Business Law News
By: Cami L. Davis
Rothman Gordon, P.C.
Many companies have been trying to figure out how to harness the power of social media to generate business. Sites such as Twitter, Linked In, Facebook or personal blogs can be a terrific way to engage new customers, create buzz, and tell the story of your business.
The flip side is employers are not the only ones using social media. Employees are too. Its natural for employees to talk about where they work and its natural that they may sometimes complain about their job or their supervisors. However, while this type of venting was once relegated to casual talk at the bar or among friends, social media introduces a whole new layer of concern for employers. The first issue is accessibility. Derogatory comments repeated among employees in a social situation generally wont travel much further. But those same comments repeated in a virtual social situation can suddenly been seen by thousands, if not millions, of people.
The natural urge is to curb employees use of social media to protect your companys reputation or proprietary information. However, in doing so, you may be unintentionally creating liability on several fronts. And as social media is a relatively new medium, there is little case law to direct employers actions.
A large part of the debate is what is private versus what is public. If an employee posts something defamatory on a public site, then the employee is taking the chance his or her employer might see and react. However, if the employee posts something on a private site (i.e. Facebook) and the employer uses improper means to view the posting, then the employer is taking a chance of violating the Federal Stored Communication Act. For example, in Pietrylo v. Hillstone Restaurant Group d/b/a Houstons, two employees were fired after posting sexual remarks about managers and customers on a password protected MySpace account. The employer gained access to the site through a third employee who gave the employer her password. If she perceived that she would lose her job if she did not comply, then the labor laws would have been violated. In Pietrylo, the jury found that the third employee was impermissibly pressured into giving her password, thus violating the Stored Communication Act.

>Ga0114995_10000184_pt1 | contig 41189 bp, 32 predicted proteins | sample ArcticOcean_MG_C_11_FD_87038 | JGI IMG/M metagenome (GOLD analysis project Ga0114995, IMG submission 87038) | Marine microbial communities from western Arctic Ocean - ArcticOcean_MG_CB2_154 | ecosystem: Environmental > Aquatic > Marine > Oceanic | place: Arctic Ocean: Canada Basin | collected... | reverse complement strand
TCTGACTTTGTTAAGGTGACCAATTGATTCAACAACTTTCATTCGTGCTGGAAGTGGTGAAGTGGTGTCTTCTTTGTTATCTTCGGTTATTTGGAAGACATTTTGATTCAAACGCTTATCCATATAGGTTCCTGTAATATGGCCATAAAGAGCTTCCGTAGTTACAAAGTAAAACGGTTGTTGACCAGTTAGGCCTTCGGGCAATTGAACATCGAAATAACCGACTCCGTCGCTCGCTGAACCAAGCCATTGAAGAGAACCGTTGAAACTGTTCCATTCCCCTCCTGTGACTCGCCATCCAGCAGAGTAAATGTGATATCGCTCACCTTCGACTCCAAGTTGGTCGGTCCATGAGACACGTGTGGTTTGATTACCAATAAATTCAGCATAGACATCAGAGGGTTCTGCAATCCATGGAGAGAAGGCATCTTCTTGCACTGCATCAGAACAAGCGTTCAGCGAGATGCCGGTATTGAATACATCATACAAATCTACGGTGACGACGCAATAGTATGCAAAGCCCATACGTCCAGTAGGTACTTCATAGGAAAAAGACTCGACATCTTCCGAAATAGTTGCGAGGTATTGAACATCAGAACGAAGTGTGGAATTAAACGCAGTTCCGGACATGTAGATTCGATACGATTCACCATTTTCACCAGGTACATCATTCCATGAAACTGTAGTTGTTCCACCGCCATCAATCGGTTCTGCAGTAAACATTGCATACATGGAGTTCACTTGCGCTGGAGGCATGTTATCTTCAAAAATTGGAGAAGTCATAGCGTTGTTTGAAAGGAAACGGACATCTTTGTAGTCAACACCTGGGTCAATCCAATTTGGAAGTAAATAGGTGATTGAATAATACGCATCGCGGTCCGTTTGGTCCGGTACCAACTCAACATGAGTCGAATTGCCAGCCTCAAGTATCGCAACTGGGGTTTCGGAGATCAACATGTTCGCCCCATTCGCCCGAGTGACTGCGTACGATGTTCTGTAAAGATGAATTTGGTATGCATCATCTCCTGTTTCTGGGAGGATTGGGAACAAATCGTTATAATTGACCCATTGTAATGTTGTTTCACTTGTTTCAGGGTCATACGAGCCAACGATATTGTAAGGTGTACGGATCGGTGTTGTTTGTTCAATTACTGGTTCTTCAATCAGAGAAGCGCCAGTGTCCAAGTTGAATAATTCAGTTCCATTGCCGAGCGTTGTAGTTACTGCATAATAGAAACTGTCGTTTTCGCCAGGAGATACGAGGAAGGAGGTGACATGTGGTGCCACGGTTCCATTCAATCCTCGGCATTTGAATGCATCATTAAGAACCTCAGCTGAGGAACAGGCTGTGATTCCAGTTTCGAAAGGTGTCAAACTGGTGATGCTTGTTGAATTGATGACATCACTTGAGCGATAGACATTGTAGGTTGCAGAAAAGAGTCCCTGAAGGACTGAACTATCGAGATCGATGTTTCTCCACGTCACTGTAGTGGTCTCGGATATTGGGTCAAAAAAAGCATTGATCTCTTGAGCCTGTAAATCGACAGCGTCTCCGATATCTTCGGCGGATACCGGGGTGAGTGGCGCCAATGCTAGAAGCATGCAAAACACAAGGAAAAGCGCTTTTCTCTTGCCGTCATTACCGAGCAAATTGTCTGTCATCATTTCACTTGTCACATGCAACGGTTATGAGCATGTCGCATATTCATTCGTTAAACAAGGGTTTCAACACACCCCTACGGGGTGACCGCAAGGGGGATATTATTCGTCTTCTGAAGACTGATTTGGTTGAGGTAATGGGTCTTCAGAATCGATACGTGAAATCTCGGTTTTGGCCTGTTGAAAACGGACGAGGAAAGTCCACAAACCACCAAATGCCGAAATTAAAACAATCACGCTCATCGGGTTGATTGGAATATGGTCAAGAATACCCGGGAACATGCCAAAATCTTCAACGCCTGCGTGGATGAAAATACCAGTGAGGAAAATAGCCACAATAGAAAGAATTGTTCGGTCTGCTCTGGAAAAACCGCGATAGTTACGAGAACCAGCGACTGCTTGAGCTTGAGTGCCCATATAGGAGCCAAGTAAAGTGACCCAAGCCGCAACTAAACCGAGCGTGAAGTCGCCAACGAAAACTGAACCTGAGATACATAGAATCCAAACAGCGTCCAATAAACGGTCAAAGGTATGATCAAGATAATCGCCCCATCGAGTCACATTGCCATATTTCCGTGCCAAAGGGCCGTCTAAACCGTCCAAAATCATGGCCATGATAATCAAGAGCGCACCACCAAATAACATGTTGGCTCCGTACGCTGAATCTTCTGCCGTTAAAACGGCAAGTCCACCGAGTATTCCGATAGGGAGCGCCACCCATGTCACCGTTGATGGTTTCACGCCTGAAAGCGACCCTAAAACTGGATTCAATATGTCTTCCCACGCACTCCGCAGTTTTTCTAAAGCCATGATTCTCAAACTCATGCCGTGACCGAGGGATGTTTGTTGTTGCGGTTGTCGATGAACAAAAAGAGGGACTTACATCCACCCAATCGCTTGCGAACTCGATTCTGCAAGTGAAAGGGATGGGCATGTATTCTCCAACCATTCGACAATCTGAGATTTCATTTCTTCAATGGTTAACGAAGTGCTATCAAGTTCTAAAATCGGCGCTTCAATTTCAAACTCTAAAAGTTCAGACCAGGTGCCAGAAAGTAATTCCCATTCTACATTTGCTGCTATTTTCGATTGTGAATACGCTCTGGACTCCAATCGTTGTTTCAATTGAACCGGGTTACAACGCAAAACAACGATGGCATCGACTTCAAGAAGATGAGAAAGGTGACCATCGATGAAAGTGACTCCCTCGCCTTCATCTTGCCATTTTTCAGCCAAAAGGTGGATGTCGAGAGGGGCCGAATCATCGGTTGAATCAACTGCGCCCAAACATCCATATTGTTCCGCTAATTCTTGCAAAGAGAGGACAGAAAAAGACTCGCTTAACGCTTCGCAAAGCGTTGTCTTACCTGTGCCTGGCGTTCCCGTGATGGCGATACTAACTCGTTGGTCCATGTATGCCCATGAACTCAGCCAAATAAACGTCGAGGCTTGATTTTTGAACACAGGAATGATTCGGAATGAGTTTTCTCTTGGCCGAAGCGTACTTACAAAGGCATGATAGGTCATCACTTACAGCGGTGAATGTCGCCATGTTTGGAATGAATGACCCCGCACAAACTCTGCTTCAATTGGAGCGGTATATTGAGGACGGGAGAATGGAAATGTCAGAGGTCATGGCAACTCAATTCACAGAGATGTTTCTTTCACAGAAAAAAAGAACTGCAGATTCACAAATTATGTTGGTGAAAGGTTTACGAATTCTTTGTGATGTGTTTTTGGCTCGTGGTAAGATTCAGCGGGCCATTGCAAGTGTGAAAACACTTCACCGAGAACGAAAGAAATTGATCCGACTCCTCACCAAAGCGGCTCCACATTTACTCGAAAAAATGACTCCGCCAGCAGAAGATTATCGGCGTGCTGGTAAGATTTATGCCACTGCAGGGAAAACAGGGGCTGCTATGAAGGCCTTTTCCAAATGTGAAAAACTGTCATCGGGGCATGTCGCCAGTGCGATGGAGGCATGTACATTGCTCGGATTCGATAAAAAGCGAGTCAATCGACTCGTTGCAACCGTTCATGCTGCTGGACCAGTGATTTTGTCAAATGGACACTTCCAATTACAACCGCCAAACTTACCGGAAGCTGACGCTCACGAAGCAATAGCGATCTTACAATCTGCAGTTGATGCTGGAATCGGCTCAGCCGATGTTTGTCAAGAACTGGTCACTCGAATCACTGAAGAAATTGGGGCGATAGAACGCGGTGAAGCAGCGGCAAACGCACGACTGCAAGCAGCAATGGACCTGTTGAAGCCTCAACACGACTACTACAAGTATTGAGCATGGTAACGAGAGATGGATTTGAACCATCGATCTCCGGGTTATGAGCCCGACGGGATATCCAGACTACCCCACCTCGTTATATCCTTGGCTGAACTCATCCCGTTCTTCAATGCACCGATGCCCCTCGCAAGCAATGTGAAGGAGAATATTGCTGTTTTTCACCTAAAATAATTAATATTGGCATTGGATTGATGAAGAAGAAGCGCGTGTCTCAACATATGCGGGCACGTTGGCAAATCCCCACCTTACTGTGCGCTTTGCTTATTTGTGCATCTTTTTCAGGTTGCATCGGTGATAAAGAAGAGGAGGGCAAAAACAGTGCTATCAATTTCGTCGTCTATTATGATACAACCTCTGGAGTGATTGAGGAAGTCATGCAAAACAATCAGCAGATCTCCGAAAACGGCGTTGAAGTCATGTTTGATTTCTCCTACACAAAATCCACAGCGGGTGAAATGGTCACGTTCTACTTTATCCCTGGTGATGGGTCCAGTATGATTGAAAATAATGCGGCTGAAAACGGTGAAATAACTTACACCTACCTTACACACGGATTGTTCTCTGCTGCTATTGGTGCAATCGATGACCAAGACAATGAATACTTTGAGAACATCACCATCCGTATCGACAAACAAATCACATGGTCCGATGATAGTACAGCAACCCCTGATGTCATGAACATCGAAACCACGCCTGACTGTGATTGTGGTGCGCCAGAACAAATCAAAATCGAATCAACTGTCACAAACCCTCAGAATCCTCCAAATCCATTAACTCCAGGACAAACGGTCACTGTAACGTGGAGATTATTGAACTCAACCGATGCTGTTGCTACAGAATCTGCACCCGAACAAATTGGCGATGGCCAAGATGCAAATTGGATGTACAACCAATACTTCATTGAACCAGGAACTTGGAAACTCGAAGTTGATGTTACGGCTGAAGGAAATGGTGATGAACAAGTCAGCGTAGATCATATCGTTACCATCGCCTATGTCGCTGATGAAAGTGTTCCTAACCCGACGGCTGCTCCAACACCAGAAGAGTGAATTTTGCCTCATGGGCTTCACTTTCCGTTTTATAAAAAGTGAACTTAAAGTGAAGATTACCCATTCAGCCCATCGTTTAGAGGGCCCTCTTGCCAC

Some companies have reacted by banning use of social media by their employees. While an employer is within its rights to ban use of social media on company time, it cannot dictate what employees do on their own time. Furthermore, overly broad social media policies could run afoul of employees rights to have legitimate conversations regarding workplace conditions, terms, salaries and benefits as protected under Section 7 of the National Labor Relations Act, which protects employees right to organize and bargain collectively.
Another issue that arises is the employer may be setting itself up for future litigation. Should an employer discover protected information about an employee (such as disability or sexual orientation) and the employee is later terminated, a jury could view the termination as discriminatory.
Employers can terminate employees for defamatory statements published electronically, but how that information is acquired must be legal. Rothman Gordon strongly advises its corporate clients to incorporate social media policies into its current employee handbook and/or guidelines that are specific as to what is and is not acceptable.
For more information about Rothman Gordon, visit http://www.primerus.com/law-firms/rothman-gordon-pittsburgh-pennsylvania-pa.htmor http://www.rothmangordon.com/.